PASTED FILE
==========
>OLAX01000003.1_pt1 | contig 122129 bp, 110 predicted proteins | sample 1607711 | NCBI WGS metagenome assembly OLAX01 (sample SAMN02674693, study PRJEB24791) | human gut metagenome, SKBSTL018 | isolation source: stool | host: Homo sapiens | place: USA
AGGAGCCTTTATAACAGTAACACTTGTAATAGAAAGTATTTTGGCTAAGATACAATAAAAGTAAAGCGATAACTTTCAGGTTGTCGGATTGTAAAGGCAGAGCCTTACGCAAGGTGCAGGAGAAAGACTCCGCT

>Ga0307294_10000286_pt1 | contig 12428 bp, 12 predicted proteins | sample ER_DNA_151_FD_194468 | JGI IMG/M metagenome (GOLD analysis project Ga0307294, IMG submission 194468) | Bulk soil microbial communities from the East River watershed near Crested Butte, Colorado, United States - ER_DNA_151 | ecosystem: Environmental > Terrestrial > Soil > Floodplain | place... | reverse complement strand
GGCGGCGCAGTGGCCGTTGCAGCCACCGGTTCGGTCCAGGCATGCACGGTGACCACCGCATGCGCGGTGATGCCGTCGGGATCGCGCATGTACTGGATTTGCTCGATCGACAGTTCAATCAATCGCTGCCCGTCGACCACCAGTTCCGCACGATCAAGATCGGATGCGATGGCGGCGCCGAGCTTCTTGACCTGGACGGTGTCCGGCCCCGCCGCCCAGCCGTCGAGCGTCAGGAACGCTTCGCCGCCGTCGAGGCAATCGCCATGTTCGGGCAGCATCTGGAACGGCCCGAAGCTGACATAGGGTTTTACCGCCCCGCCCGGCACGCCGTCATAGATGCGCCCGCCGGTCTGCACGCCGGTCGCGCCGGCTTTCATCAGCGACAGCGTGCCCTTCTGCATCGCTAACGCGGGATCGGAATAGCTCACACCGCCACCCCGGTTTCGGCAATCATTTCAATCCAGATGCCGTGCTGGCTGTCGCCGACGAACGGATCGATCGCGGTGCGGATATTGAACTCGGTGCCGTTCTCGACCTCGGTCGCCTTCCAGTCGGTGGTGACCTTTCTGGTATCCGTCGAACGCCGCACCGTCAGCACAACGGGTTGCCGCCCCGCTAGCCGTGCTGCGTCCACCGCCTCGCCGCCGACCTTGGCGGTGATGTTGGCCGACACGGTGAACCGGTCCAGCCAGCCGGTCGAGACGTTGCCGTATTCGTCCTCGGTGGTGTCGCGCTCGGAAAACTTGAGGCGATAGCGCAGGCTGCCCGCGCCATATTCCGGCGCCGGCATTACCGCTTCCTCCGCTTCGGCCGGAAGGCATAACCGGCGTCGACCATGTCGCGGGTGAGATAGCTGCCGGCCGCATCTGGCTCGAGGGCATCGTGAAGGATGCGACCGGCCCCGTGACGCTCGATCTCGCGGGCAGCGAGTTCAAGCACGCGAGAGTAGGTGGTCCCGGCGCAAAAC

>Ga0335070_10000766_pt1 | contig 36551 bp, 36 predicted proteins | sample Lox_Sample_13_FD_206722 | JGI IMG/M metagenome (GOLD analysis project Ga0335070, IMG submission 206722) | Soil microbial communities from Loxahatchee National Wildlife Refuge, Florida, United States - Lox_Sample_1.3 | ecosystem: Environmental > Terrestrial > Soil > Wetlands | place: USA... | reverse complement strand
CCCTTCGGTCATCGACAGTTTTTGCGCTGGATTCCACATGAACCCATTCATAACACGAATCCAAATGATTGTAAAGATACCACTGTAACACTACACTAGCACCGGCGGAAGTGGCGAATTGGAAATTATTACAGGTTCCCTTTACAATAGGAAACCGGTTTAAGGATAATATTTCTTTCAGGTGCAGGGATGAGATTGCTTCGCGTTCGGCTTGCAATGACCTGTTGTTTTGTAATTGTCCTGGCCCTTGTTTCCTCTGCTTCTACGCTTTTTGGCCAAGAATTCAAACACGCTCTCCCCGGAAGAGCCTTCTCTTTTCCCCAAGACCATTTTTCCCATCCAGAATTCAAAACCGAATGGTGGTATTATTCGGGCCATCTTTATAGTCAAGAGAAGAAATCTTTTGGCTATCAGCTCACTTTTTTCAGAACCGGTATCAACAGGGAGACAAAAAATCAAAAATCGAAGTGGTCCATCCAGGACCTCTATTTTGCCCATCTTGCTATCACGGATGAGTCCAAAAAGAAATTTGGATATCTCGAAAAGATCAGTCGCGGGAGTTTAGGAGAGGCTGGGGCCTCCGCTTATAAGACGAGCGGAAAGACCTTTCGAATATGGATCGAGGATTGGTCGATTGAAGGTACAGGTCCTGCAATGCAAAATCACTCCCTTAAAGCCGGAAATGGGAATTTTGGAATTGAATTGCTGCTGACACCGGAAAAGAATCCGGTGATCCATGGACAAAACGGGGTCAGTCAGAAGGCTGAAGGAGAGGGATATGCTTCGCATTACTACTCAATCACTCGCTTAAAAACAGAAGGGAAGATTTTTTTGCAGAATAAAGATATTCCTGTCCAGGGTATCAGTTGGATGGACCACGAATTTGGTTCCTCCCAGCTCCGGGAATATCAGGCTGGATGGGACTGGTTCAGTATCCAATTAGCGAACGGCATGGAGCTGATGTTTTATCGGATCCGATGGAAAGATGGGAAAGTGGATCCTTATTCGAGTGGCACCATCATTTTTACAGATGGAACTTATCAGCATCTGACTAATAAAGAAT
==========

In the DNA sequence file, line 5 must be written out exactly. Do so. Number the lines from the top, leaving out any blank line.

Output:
>Ga0335070_10000766_pt1 | contig 36551 bp, 36 predicted proteins | sample Lox_Sample_13_FD_206722 | JGI IMG/M metagenome (GOLD analysis project Ga0335070, IMG submission 206722) | Soil microbial communities from Loxahatchee National Wildlife Refuge, Florida, United States - Lox_Sample_1.3 | ecosystem: Environmental > Terrestrial > Soil > Wetlands | place: USA... | reverse complement strand